•	No early-entry worker is allowed in the treated area until any inhalation
exposure level listed on the pesticide product labeling has been reached
or any ventilation criteria established by WPS (Chapter 3, Table 1. Entry
Restrictions During Enclosed Space Production Pesticide Applications) or on
the pesticide product labeling has been met.
The definition of hand
labor does NOT include
operating, moving or
repairing irrigation or
watering equipment.
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Hand labor means any agricultural activity performed by hand or with any
hand tool that causes a worker to have substantial contact with plants, plant
parts, or soil and other surfaces that may contain pesticide residues, except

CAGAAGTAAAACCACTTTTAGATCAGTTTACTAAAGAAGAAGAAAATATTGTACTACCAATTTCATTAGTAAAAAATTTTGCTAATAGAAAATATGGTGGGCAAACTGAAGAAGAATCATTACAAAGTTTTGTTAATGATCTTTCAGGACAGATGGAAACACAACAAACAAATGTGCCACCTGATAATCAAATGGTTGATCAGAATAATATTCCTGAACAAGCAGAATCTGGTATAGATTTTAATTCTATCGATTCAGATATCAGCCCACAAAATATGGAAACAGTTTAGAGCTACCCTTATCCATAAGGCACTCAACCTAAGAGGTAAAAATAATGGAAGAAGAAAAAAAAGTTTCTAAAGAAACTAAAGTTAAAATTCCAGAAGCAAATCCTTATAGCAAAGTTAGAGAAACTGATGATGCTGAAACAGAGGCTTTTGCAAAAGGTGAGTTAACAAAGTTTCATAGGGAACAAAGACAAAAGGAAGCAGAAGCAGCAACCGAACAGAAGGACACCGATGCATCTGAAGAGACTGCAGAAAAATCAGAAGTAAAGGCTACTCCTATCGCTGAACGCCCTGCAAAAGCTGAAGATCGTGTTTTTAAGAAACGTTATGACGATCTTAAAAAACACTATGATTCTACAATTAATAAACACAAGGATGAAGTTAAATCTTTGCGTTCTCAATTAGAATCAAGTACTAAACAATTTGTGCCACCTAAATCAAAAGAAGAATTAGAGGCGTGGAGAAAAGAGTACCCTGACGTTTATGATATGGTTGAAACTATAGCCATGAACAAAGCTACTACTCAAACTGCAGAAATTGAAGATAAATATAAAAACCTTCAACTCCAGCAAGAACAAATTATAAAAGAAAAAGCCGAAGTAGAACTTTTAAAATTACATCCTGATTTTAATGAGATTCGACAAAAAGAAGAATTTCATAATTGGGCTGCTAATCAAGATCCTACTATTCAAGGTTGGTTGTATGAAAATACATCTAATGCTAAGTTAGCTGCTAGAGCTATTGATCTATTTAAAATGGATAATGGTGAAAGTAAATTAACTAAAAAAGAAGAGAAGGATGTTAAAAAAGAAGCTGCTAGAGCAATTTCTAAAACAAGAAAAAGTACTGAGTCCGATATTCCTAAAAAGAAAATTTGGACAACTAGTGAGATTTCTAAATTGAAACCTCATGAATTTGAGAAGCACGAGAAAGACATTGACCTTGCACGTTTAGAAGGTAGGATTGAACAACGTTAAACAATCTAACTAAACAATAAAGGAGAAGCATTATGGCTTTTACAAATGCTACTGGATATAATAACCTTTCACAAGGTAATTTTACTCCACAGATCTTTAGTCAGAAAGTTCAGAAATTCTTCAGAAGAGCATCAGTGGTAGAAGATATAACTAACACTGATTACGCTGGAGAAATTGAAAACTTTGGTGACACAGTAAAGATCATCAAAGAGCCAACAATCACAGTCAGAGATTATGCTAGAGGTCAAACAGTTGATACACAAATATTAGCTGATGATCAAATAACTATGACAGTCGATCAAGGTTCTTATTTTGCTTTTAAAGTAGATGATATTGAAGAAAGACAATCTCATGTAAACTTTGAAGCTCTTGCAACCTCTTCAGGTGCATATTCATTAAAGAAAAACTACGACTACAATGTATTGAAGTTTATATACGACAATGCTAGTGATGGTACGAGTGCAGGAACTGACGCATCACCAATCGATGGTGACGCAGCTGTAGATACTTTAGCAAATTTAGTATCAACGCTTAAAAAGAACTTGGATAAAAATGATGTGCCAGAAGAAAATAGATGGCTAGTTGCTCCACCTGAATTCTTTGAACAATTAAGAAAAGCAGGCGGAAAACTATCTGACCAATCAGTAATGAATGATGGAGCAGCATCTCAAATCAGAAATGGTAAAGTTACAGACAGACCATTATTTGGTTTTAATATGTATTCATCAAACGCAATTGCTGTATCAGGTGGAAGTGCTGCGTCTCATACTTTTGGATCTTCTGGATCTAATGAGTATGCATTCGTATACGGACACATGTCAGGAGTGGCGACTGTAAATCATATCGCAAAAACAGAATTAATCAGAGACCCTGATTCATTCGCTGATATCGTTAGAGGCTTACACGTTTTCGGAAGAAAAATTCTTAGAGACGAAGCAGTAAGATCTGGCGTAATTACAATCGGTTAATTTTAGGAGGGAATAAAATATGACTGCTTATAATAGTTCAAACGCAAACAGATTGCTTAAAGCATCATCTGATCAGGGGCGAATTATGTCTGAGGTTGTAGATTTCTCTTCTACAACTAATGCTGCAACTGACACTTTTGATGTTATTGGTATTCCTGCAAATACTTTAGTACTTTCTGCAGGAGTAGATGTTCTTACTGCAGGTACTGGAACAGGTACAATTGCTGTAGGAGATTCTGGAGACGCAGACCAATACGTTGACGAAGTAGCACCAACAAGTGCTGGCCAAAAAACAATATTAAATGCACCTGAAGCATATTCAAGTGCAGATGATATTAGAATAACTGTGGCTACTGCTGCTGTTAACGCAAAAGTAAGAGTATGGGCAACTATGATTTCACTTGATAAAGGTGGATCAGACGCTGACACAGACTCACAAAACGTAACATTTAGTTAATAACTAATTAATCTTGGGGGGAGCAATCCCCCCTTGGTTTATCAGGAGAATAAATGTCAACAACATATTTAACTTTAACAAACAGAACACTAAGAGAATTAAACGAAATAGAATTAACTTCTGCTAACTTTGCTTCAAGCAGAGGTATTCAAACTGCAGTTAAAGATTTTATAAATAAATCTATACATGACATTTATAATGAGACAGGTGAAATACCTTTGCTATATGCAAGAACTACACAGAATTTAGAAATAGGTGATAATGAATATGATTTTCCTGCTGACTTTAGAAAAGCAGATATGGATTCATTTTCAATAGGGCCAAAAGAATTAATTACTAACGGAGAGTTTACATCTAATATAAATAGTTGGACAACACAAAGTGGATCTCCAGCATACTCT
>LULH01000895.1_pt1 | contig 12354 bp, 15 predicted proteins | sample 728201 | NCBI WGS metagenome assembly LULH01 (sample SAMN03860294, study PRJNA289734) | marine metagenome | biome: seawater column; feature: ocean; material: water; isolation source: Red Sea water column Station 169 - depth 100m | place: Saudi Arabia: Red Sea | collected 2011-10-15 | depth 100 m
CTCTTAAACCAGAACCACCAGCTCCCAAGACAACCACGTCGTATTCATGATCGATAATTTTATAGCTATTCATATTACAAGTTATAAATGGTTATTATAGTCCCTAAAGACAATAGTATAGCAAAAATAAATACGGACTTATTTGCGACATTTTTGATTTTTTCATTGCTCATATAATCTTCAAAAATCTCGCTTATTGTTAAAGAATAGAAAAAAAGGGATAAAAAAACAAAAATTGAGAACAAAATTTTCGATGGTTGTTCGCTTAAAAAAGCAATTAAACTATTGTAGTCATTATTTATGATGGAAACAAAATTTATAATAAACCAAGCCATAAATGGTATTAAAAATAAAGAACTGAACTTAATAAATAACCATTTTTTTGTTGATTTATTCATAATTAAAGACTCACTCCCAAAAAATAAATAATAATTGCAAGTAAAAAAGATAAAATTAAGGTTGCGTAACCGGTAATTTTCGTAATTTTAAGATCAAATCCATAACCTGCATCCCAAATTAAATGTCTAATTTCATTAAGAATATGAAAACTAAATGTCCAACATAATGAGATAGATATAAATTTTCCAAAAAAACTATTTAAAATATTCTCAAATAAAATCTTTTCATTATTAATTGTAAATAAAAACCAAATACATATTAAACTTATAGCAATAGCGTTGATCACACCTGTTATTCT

that hand labor does not include operating, moving, or repairing irrigation or
watering equipment or performing crop advisor tasks.
Examples of hand labor tasks include: harvesting, detasseling, thinning,
weeding, topping, planting, girdling, caning, sucker removal, pruning,
disbudding, roguing, and packing product into containers in the field.	
State/Tribal pesticide
authorities may declare,
through regulation
or policy, conditions
that constitute an
agricultural emergency
in your state or area of
Indian country rather
than identifying an
agricultural emergency
on a case-by-case
basis. Check with
the appropriate
pesticide regulatory
authority to find out
if there are general
conditions or scenarios
that are considered
to be agricultural
emergencies that
could apply to
your agricultural
establishment.
Exception for an agricultural emergency 170.603(c)
•	An agricultural emergency is a sudden occurrence or set of circumstances
that the agricultural employer could not have anticipated and could not